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There’s a rumor going around the general aviation community that insurance companies are not covering pilots who are flying under BasicMed.
And it’s just not true, according to several aviation insurance insiders.
“The insurance companies are covering BasicMed,” says Jon Harden, founder of Aviation Insurance Resources (AIR). “There’s been no problem at all.”
Bill Bowman, vice president of Assured Partners Aerospace Insurance, which handles insurance for the Aircraft Owners and Pilots Association (AOPA), agrees.
“We haven’t seen that at all,” he says. “We rarely encounter any issues with BasicMed.”
As with anything in life, there are some exceptions to the rule.
“There are a few exceptions and they would fall under these three things: The type of aircraft, the age of the pilot, and limits of liability,” Harden says.
For instance, for older pilots, say 70 or older, insurance companies may still want an FAA medical.
Pilots who fly high performance aircraft may also find that BasicMed will just not cut it for the insurance company.
“The other thing is with higher limits liability underwriters like to make sure they mitigate the risk by having taken everything into consideration, and that could mean requiring an FAA medical,” he said.
A Tighter Market
What may be driving the rumors is not related to BasicMed, but rather today’s insurance marketplace.
“The market’s gotten a whole lot tighter,” Harden notes. “This year the insurance market starting raising rates.”
According to Bowman, average premiums have been falling for 10 years straight.
“It’s reached a point where it can’t keep falling,” he notes.
In concert with that, insurance companies are “tightening up on underwriting,” which means requiring a lot more from pilots and aircraft owners, such as an instrument rating or an FAA medical rather than BasicMed.
“It’s part of the cyclical nature of the aviation insurance industry,” Harden says.
It’s also different with each company.
“Each carrier has different requirements, with some carriers requiring more of pilots who are 75, while for others it’s 80,” Bowman says. “Some may require an annual flight review, which is more important to them than a medical certificate or they may want the pilot to get a BasicMed physician exam every year, instead of every four years.”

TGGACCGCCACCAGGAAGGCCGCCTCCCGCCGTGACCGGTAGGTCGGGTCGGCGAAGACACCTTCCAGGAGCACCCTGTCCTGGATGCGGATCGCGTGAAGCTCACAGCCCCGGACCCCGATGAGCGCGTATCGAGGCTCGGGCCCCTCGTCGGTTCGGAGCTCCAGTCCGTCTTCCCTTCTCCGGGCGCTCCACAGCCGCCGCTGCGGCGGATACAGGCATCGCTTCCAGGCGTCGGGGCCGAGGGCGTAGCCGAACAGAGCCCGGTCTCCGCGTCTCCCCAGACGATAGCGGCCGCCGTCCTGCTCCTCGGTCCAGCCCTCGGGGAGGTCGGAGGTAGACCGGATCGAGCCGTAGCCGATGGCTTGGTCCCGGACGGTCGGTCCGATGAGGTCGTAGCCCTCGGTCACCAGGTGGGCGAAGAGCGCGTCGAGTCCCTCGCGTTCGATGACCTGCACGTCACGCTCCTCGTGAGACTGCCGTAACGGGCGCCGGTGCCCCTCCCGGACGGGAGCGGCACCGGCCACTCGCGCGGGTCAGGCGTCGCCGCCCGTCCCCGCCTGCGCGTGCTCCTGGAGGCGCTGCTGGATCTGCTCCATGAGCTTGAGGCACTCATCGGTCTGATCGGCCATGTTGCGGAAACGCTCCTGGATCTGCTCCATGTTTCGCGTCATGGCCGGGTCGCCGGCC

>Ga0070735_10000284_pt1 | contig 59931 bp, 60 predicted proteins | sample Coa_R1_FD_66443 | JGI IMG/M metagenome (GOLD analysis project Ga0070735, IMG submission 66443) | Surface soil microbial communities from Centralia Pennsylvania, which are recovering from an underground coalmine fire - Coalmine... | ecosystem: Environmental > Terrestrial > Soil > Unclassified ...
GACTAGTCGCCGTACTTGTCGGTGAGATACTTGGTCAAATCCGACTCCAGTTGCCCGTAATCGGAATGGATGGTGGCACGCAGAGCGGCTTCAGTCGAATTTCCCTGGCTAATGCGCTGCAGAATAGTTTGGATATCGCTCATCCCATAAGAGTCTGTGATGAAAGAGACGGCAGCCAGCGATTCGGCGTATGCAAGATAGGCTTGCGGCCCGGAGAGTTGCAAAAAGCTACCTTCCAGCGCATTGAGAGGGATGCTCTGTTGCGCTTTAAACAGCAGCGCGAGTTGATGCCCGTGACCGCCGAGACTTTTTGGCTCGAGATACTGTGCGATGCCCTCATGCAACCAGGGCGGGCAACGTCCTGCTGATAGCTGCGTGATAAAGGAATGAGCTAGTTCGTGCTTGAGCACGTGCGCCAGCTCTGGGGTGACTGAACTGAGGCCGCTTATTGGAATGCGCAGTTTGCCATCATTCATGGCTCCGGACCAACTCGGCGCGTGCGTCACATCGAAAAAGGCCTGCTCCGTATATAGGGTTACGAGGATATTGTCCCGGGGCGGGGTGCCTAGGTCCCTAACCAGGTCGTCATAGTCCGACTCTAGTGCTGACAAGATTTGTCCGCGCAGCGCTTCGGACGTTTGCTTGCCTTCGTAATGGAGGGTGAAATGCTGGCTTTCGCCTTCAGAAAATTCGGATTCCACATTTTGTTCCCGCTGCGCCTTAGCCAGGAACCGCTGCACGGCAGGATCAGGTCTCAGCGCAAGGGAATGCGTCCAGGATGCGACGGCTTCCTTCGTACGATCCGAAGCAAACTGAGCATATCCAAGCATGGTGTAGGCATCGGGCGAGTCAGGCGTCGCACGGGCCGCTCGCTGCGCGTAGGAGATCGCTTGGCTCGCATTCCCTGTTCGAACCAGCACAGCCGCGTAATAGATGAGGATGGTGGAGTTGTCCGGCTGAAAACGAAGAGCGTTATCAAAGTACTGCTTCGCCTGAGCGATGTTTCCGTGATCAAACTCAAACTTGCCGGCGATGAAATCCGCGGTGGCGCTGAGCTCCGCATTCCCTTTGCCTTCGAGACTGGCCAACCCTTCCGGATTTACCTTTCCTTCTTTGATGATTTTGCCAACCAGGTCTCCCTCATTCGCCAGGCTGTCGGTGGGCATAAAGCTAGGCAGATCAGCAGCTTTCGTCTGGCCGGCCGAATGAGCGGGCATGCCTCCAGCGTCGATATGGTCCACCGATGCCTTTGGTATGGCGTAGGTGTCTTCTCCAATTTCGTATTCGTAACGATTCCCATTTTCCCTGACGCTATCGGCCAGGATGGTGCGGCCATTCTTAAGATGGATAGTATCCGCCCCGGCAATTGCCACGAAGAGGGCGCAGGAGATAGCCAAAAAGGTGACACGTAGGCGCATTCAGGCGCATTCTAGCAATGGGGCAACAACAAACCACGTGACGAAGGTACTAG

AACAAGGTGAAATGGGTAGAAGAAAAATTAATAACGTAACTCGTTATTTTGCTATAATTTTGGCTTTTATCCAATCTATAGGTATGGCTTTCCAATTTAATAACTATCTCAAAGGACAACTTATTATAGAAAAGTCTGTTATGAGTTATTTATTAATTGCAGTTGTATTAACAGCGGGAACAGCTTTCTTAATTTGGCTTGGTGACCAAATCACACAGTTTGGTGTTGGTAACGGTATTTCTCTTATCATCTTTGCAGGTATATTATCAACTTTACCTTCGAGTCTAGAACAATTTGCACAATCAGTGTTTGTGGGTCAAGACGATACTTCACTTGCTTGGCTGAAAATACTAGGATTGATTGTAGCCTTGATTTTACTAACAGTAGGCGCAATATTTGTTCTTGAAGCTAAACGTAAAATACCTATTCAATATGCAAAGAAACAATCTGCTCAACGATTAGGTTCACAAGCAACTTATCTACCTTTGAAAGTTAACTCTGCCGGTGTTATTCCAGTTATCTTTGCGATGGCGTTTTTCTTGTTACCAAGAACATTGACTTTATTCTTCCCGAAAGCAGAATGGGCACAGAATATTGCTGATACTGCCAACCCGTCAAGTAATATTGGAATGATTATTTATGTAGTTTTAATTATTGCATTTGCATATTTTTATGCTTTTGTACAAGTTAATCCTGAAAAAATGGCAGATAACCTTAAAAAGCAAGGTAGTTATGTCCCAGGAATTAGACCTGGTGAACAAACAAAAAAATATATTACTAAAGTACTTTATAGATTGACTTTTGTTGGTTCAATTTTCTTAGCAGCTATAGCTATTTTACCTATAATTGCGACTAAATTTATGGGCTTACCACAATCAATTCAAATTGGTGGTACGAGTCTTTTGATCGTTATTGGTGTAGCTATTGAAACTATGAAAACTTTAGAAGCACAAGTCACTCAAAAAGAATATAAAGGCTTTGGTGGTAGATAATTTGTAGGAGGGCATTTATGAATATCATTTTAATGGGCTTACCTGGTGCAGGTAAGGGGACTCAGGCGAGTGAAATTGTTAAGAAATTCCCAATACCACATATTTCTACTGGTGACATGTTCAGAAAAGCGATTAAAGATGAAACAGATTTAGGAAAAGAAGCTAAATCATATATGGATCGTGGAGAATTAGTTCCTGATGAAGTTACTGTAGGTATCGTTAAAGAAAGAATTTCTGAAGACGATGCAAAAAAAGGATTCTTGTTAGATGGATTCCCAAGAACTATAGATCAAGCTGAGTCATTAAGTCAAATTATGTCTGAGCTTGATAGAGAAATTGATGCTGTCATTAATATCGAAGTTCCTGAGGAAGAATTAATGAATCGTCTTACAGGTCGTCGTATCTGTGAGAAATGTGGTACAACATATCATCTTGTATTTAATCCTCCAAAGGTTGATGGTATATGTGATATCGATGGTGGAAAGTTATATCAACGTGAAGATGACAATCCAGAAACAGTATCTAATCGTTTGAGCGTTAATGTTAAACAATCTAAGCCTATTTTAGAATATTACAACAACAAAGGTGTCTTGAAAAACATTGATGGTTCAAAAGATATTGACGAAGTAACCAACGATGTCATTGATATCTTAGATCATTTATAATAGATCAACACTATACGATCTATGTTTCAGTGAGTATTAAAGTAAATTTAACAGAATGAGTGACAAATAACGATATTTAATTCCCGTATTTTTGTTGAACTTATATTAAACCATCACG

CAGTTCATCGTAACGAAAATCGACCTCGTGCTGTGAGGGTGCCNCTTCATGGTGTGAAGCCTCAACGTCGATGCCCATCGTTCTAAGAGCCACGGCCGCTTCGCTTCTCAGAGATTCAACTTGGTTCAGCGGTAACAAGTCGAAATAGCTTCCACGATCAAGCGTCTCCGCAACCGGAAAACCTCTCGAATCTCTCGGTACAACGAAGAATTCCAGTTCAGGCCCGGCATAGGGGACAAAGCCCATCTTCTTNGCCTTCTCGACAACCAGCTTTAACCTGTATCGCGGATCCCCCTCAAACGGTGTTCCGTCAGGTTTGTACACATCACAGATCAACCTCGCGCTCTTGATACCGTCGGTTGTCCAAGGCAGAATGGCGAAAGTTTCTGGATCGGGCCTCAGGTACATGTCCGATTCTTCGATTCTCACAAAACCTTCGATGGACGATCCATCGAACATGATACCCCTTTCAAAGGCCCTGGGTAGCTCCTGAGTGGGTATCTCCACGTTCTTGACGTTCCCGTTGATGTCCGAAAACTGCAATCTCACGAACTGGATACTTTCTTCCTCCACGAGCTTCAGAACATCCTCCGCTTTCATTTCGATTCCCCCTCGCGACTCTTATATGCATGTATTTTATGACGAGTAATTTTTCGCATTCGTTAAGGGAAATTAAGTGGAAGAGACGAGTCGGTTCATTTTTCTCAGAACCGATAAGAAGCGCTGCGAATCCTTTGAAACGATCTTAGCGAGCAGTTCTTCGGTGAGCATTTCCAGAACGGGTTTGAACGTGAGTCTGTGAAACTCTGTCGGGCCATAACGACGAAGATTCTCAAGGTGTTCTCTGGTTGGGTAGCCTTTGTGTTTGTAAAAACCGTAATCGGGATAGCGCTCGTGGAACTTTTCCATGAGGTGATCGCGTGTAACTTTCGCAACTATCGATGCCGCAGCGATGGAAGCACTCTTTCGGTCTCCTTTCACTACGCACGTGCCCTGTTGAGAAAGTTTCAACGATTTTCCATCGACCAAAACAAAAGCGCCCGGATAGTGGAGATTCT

He advises pilots to carefully consider the different quotes they get for their insurance. While one may have a less expensive premium, it will actually cost the pilot more because it may require more training, which costs money, he notes.
“A policy may be a bit more money, but it’s a better fit for the pilot,” he explains.
BasicMed a boon to GA
All in all, BasicMed has been great for general aviation, according to Harden.
“I’ve seen a lot of people coming back to flying because of it or continuing to fly,” he says.
As of late 2018, more than 43,000 pilots were flying under BasicMed, with hundreds joining the ranks every week.
“We’ve seen an increase in the pilot population,” says Richard McSpadden, executive director of AOPA Air Safety Institute. “It’s reversing the decline and the pilot population is starting to grow.
Still Having Problems Getting Insurance?
If you are still facing problems getting insurance, the best thing to do is find an insurance agent you trust and let them do the work to find you the best policy, Harden says.
“Every day we get contacted by potential clients who are just trying to figure out how to get their insurance coverage, and we’re here to help them and give them advice,” Bowman adds. “If necessary, we are their advocate. Underwriters tend to look at every risk on a case by case basis and a big part of that process is making sure that the underwriter has the full story, the full picture of the client, and that’s the role we play.”